• The school should coordinate high school "buddies" to be with children during parentrelatedevents. These events can also offer students credits as an extra incentive.


  • Parents should communicate with each other about the school by having formal and informal meetings to make changes in the school.

  • The parents should communicate with their children and those who are in contact with them such as teachers, staff, and students.

  • Parents should contact the District if school access is limited /poor or if teachers are not communicating.

  • Parents should let teachers know if something is affecting the student.


  • Students should stay in communication with parents or other caring adults.

Student Union Chapter:

  • The chapter should talk to parents of new members about getting involved with meetings and events concerning the school and their children.

  • The chapter should encourage members to talk to their parents about the issues about the school.

  • The chapter should ask members how they engage with their parents and get ideas about how to improve parent engagement in school.


*Information about the schools comes from: the School District of Philadelphia School Profiles, 2005- 2006.




Readers are free to copy and use the following research instruments provided the work is credited to the authors and Research for Action, and the work is not distributed or used for commerical purposes.

West/Southwest Philadelphia Parent Survey

(for parents of students in West/Southwest Philadelphia)

Hi, are Mr. /Mrs.... There?

My name is...And I'm a student at West Philadelphia High School and a youth researcher with Research for Action. We are
conducting a research project on parent participation in urban high schools. I got your name and number from the Philadelphia
Student Union. We are doing a survey to gain important information about parents' beliefs about what strong parent participation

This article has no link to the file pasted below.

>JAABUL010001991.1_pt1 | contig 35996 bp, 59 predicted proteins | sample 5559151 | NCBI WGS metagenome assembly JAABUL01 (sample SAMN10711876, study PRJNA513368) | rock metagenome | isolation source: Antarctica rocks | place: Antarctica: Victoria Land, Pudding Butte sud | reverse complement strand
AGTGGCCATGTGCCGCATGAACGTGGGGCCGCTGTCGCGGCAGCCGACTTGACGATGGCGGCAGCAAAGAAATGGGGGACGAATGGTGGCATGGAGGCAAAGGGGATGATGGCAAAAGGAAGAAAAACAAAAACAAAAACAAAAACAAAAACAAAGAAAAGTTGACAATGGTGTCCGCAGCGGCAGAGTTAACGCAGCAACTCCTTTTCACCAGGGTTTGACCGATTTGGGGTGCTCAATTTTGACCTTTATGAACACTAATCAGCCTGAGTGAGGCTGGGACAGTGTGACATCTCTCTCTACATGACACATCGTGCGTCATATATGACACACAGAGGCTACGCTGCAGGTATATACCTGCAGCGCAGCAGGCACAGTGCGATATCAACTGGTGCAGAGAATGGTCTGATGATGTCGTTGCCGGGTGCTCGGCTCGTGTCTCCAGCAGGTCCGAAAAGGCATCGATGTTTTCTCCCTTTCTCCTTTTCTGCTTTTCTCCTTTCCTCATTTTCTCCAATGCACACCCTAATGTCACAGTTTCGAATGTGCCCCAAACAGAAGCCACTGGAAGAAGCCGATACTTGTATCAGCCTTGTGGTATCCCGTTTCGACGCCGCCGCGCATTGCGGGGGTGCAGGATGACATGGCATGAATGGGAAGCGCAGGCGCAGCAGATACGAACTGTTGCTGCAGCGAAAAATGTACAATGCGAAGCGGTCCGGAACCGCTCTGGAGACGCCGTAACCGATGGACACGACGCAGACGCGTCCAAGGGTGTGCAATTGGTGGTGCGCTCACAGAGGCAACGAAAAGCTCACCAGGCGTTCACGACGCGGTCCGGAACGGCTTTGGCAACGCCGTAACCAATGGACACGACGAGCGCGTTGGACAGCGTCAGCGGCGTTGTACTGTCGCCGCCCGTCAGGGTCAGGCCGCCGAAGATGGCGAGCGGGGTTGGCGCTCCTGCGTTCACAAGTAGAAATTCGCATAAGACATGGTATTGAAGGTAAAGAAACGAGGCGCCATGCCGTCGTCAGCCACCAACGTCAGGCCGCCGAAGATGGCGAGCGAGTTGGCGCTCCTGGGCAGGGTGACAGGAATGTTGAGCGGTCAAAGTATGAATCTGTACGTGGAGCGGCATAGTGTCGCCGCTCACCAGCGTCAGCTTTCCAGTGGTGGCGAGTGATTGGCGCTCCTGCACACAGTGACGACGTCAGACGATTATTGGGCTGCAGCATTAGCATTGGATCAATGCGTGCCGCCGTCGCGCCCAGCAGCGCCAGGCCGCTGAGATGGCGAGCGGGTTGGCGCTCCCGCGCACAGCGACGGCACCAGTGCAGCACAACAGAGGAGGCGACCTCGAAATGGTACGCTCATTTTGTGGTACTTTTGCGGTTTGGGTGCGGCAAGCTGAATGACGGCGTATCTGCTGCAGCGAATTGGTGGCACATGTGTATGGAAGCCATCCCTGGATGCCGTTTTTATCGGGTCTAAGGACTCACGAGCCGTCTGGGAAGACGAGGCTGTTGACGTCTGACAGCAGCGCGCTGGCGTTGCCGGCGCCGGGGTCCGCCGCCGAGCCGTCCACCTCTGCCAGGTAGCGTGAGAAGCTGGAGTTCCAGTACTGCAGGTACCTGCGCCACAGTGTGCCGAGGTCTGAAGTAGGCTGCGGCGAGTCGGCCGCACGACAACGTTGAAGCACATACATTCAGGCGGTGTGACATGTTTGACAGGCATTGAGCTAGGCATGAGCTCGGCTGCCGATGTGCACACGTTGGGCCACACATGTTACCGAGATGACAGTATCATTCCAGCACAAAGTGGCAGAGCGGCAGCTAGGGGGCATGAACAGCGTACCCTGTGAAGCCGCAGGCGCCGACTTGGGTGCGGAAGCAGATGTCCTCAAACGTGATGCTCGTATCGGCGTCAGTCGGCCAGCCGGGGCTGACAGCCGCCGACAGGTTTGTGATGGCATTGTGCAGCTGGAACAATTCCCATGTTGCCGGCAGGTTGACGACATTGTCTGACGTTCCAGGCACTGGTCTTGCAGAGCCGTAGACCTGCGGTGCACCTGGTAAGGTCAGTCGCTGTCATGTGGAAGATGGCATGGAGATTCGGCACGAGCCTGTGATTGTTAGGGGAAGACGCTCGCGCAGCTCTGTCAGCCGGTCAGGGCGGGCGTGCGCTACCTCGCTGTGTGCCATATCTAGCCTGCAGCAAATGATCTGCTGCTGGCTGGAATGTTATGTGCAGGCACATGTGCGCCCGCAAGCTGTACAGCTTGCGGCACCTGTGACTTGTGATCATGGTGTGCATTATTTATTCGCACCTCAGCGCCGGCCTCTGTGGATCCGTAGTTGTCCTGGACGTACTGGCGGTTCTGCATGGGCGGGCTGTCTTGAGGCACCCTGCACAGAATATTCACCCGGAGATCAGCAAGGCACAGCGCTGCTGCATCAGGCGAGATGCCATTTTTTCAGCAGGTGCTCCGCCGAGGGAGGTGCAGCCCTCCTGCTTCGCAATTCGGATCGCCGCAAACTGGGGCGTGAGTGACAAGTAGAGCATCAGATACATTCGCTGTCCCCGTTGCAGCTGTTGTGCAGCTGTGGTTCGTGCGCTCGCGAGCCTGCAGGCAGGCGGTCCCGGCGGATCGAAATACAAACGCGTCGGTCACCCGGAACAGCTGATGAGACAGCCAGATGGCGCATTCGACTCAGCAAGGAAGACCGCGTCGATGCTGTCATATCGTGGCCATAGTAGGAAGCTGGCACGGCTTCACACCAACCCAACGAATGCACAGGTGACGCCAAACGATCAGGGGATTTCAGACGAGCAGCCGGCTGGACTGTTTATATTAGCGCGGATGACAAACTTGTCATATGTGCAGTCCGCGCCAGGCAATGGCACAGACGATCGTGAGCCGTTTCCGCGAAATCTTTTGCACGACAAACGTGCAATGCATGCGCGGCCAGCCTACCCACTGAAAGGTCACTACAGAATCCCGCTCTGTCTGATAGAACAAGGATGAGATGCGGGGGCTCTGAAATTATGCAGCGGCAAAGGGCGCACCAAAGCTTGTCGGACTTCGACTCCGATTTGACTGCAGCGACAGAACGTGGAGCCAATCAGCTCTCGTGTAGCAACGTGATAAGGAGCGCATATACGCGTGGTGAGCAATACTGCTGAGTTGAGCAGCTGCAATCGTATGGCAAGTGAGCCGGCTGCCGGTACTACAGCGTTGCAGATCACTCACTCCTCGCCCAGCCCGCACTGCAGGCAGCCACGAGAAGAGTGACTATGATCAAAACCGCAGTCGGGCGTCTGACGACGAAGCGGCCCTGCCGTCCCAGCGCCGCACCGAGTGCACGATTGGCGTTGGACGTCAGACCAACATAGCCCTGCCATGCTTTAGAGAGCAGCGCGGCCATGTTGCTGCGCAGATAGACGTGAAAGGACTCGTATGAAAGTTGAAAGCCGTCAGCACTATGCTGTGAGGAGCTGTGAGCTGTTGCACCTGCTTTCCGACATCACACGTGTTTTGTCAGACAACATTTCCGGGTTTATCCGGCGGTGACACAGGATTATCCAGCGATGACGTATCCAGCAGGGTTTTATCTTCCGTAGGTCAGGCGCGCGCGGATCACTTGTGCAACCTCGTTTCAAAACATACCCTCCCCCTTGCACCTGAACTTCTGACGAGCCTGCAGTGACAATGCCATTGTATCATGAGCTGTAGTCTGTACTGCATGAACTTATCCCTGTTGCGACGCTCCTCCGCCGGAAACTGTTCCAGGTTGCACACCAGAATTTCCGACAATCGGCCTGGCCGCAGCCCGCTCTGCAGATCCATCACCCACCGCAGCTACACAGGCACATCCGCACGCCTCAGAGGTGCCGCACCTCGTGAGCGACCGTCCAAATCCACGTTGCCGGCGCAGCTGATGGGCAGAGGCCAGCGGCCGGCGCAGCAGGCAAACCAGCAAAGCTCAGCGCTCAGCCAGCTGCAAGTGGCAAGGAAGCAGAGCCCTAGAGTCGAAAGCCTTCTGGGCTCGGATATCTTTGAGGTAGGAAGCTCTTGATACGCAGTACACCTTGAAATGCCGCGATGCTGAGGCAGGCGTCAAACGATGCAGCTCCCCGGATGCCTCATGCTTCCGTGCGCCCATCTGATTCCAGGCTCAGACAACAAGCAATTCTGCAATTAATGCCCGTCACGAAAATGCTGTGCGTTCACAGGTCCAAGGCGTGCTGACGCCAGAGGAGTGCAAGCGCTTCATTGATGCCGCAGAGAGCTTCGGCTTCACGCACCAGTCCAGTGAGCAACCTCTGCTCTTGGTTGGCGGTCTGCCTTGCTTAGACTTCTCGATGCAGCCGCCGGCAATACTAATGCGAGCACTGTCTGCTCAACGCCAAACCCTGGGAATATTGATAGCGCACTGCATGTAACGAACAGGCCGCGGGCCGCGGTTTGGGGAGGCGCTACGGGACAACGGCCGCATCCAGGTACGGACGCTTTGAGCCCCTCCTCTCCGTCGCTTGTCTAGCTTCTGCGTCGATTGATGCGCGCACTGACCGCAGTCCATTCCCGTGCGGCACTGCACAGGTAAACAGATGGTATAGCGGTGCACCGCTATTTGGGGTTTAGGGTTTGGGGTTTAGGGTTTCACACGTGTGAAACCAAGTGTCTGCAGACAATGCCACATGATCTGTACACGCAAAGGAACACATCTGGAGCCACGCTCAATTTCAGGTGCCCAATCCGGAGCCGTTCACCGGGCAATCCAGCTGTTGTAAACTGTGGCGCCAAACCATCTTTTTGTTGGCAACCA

should look like in an urban public high school.

We have support from our principal and Mr. Paul Vallas to conduct this research. The survey will take about 5 to 7 minutes and your
responses will be kept confidential and used for research purposes only. On this survey, you will be asked to provide factual information
about yourself and your perceptions about parent participation in high school.

Will you agree to take the survey? (If yes) conduct survey. (If no) Would it be possible to conduct the survey at another time because we
would really like your input?

To what extent do you agree or disagree with the following statements about parent participation in high school? Please
indicate your most appropriate response for each item where 1=strongly agree and 5=strongly disagree.

1. Students should learn to be independent during their high school years.

2. Parents need to support their children and be involved in their high school so that the child(ren) can get a good education and become whatever they choose to be in life.

3. My child(ren) attends a good public high school.

4. I know my child(ren)'s teachers well and have a good line of communication with them.

5. I regularly ask my child(ren) about his or her days at school.

6. Parents should be actively involved in their high school's Home & School Association.

7. I am very involved in my high school's Home & School Association.

8. I know when my child(ren) are doing what they are supposed to, or not supposed to, in their high school classes.

9. Parents are involved and have a strong presence at my neighborhood high school.

10. I wish I were more involved in my child(ren)'s public high school.

11. Parents should have a say in what decisions are made about their public high school (such as decisions about curriculum, teacher and principal hiring,
programs open to the community, etc.)

12. Parents who aren’t actively involved in their child(ren)'s high school just don't care.

13. I regularly attend high school events (Report Card Days, talent shows, public meetings about the school, Home & School events, etc.)

14. My child(ren)'s public high schools welcome parent involvement.

15. My child(ren) want me to be more involved in their high school and education.

16. Parents should be in regular communication with the Principal.

17. Parents should be in regular communication with teachers.

18. Parents should be in regular communication with the high school's Community Coordinator.

19. Parents should be in regular communication with School District Officials

20. High school students do not need their parents to be very involved in their lives.

21. My high school aged child(ren) are responsible for themselves and what they need to do for school.

22. I don't need to worry that my child(ren) will fall through the cracks.

23. Parents can't change anything about the high school.

24. My child(ren)'s high school education could be improved.


How many children do you have?

How many children do you have in each of the following grades in West/Southwest public schools? (9th, 10th, 11th, 12th)

Which Philadelphia high school(s) have your child(ren) attended? (list all that apply)

O West Philadelphia HS

O University City HS